Abstract: The Arctic Ocean, the smallest and shallowest of the five major oceans, is a unique physical and ecological system. With the recent shifts in global climate, which are amplified in the Arctic, this system is undergoing profound changes. Scientists are working to document these changes to provide a broad assessment of their local and global impact. The hostile environment makes comprehensive measurements challenging, calling for simulation-based science to support quantitative understanding. A critical element of simulation is visualizing the complex time-evolving three-dimensional ocean state. The showcased animation, created at the Texas Advanced Computing Center, University of Texas at Austin (UT), visualizes results of a high-resolution data-constrained numerical simulation of the circulation of the Arctic Ocean. Different view angles and zooms highlight emergent features, key to understanding some of the Arctic Ocean’s most important processes.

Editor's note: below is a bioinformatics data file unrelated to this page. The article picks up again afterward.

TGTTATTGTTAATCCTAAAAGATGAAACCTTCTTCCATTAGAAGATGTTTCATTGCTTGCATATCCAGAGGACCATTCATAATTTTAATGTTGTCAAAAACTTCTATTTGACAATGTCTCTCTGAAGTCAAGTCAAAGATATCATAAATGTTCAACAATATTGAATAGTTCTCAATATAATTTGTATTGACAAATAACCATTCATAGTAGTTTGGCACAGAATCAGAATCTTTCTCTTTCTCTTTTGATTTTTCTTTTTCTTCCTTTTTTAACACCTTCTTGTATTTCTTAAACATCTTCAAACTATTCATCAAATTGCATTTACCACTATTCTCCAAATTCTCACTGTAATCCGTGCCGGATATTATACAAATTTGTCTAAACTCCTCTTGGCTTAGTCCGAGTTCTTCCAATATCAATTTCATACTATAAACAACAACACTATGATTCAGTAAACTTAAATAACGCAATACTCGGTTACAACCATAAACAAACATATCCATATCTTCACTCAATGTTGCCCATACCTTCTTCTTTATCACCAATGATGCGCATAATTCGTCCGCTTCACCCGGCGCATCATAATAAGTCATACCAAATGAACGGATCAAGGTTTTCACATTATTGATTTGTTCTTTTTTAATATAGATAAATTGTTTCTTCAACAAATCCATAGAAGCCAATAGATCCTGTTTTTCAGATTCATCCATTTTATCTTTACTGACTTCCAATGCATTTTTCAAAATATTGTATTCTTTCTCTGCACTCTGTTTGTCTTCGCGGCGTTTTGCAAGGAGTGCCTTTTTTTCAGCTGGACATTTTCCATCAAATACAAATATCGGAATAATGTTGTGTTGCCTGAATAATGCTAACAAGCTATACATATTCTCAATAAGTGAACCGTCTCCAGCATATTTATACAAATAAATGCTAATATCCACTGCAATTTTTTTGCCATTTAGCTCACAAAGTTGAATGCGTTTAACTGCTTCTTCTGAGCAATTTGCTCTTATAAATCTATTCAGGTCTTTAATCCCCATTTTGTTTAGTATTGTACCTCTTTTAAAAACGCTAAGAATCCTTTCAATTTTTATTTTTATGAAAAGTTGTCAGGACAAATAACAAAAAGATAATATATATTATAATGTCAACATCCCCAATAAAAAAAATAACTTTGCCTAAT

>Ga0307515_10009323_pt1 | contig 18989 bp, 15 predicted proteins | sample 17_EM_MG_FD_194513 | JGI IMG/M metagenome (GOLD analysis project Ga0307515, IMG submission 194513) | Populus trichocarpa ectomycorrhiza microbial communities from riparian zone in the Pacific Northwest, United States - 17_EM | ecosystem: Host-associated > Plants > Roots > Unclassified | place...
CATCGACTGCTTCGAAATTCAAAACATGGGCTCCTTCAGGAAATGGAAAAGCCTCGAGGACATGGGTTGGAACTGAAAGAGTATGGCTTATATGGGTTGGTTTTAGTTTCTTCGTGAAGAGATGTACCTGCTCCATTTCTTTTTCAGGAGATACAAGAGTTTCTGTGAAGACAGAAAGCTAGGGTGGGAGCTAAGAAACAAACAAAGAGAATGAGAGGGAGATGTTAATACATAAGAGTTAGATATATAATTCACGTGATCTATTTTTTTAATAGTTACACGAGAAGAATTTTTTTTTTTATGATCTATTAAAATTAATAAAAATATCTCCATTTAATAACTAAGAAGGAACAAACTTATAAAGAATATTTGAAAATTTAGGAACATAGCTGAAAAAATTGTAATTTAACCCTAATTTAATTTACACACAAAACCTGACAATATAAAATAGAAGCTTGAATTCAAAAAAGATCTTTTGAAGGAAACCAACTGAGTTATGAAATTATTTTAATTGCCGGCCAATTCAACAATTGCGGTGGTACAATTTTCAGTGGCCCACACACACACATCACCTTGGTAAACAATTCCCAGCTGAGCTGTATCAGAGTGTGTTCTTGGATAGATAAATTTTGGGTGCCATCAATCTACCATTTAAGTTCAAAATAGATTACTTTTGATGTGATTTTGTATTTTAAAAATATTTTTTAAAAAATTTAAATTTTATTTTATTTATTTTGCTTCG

The visualization serves as a public-outreach component of an NSF-funded project aimed at understanding and quantifying the Arctic ocean-sea ice mean state and its changes in response to the Earth’s recent warming. The research is carried out at The Institute for Computational Engineering and Sciences, the Institute for Geophysics, and the Jackson School of Geosciences, UT. This paper describes briefly the science behind the simulation, the HPC requirements for running the high-resolution model simulation, and the iterative and evolving process of creating the animation. The animation is currently being shown at the exhibition “Exploring the Arctic Ocean”, which runs at the UT Visual Arts Center in Austin through the fall 2018 semester.
Video Summary: pdf
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